Muslim woman donates $1 to UNICEF every time she gets trolled on Twitter

An Australian woman has pledged to give $1 to the children's charity every time she receives an attack about her religion on Twitter. Thus far, she has donated more than $1,000 in Australian currency.

Instead of indulging her trolls, one Muslim woman has pledged to give $1 to UNICEF for every hateful message she receives on Twitter.

Susan Carland, an academic lecturer from Australia, has donated more than $1,000 in Australian money to the United Nations' children’s charity since she made the promise two weeks ago.

“I regularly get tweets and Facebook messages from the brave freedom-fighters behind determinedly anonymous accounts telling me that, as a Muslim woman, I love oppression, murder, war, and sexism,” she writes in an op-ed in the Sydney Morning Herald. “And so the idea of donating $1 to UNICEF for every hate-filled tweet I received came to me.”

The children that UNICEF helps, she explains, are the perfect beneficiaries for her cause because their troubles are the direct consequence of hate – “war, poverty due to greed, injustice, violence.”

Dr. Carland teaches in the School of Social Sciences at Monash University. The wife of a famous talk-show host, she has been dubbed “one half of Australia's Muslim power couple.” She uses Twitter to share to 9,000-some followers her outlooks on society, religion, and politics.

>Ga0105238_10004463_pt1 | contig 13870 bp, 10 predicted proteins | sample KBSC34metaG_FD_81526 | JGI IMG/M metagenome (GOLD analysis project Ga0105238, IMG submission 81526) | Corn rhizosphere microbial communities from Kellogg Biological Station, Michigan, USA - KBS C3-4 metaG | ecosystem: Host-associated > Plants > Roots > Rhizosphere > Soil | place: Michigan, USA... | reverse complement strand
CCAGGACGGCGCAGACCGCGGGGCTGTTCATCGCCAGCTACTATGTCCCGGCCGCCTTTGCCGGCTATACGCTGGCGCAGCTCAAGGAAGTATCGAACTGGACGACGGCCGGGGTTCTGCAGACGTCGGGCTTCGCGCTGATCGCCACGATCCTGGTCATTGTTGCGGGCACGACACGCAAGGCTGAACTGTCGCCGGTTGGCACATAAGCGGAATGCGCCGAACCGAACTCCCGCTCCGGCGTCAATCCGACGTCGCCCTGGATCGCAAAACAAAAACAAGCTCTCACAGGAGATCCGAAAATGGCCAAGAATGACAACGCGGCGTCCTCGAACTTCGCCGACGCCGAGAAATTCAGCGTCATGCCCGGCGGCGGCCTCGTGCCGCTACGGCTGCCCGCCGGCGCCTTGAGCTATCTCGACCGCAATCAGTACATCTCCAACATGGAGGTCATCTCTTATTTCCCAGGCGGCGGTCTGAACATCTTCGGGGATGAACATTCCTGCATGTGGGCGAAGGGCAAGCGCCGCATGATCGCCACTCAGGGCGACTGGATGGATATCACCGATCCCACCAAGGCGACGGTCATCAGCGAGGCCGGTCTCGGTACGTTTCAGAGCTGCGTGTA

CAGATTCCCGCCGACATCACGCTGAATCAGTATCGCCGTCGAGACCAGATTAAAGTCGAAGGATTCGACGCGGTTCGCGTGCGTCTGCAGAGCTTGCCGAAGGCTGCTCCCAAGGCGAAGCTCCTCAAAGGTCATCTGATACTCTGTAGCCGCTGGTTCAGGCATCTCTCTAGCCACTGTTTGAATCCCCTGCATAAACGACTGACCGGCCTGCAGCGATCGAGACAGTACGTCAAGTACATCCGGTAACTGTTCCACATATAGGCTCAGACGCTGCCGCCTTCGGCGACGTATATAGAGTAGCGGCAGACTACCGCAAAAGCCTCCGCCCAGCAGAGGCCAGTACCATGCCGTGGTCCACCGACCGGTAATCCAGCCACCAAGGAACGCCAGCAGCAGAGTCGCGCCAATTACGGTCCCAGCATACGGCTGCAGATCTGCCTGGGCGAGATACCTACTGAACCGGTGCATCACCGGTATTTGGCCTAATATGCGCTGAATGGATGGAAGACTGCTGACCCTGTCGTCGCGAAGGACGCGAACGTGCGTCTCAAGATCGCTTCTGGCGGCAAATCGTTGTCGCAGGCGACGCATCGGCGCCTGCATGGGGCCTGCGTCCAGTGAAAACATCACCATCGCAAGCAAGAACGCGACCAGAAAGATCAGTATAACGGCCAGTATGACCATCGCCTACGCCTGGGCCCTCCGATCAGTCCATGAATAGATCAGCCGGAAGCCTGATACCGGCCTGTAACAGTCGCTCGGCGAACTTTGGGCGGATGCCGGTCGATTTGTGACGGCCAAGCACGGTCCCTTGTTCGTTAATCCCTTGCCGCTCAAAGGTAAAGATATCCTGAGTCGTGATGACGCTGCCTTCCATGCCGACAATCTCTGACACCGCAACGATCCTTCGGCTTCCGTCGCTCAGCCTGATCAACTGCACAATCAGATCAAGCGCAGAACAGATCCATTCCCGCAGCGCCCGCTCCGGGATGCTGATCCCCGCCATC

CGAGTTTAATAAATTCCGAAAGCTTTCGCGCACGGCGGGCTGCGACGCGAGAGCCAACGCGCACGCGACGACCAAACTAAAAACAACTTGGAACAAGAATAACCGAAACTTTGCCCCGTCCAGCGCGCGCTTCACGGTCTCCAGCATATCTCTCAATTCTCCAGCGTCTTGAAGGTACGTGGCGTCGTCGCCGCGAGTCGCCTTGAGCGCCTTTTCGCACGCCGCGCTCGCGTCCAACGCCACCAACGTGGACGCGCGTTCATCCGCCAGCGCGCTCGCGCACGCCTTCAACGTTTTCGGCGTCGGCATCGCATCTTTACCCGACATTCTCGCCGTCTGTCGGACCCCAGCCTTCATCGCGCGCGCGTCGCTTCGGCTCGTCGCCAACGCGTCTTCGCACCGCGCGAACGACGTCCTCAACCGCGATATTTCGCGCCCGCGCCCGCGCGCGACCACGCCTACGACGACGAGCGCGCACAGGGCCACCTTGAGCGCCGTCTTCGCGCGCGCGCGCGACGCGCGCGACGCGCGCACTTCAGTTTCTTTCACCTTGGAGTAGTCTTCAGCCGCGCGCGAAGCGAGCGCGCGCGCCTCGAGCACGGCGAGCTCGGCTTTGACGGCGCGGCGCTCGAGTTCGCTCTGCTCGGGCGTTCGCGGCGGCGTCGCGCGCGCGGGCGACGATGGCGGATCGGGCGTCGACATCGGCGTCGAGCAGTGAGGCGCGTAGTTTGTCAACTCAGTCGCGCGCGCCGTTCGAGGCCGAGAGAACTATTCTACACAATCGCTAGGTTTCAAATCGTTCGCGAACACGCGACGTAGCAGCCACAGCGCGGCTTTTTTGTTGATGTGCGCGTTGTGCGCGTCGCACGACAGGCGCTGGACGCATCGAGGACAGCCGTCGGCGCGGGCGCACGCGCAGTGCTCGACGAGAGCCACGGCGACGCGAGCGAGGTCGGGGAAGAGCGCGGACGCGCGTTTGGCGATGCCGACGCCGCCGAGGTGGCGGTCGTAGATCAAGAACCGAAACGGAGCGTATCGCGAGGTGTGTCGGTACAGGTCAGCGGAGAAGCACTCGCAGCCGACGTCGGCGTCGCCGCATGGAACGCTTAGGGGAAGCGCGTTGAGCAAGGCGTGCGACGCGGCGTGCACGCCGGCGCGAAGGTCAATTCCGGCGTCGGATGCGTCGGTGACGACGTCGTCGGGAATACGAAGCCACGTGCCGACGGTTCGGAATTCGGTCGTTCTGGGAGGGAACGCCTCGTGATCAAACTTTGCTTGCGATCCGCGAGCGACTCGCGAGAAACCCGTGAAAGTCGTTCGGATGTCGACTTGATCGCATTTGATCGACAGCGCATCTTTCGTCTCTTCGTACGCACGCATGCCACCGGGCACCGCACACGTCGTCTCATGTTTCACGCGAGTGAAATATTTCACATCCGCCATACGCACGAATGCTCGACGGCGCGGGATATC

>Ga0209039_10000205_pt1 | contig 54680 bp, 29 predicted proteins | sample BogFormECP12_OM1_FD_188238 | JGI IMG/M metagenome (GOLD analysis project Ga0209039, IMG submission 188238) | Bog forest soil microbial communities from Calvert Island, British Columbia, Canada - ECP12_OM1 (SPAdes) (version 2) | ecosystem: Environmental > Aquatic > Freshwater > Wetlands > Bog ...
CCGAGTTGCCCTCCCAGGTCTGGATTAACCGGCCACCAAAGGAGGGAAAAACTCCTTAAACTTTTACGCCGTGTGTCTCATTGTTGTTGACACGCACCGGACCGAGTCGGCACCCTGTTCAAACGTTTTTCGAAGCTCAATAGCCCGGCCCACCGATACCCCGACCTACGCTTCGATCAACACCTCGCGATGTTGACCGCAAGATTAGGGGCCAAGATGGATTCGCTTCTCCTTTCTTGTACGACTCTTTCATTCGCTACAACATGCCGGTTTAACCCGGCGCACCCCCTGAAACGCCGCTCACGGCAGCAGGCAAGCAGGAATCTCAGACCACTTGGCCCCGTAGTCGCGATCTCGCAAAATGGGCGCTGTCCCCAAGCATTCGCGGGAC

But her haters don’t care about what she has to say, she writes. According to the Herald, most of her trolls are men. Muslims in general, she told the paper, receive a lot of hate online. But to be a Muslim woman, especially an “unapologetic” one, it’s even worse.

“Their online abuse ranges from requests to leave Australia, hope for my death, insults about my appearance (with a special focus on my hijab), accusations that I am a stealth jihadist, and that I am planning to take over the nation, one halal meat pie at a time.”

According to a Gallup poll using data from 2008 and 2009, nearly 60 percent of all Muslim societies believe that Muslims in Western countries such as the United States and Britain are not treated as equal citizens. A significant portion of American citizens agree – nearly half of Americans from major religious groups believe that most Americans are prejudiced against Muslims.

In another survey published recently by the Islamic Human Rights Commission, more than 60 percent of Britain’s Muslims say they have been treated with suspicion by society. More than nine in every 10 Muslims reported having observed negative stereotypes of their religion and culture in the media.

Grappling with rampant discrimination, Caland sought inspiration from the Quran. Her answer, she writes, is to fight hatred with goodness.

“By refusing to let the hate of others mould me, I am more secure and relaxed in my own identity than ever. Their hatred of what they believe Muslims are has encouraged me to recommit to the beauty of my tradition.”

So far, she has been able to inspire others to donate as well. UNICEF Australia has even acknowledged her support.

“Thanks for your support,” the nonprofit tweeted Thursday. “You’ve turned hate into something wonderful: education, health care and protection for kids.”

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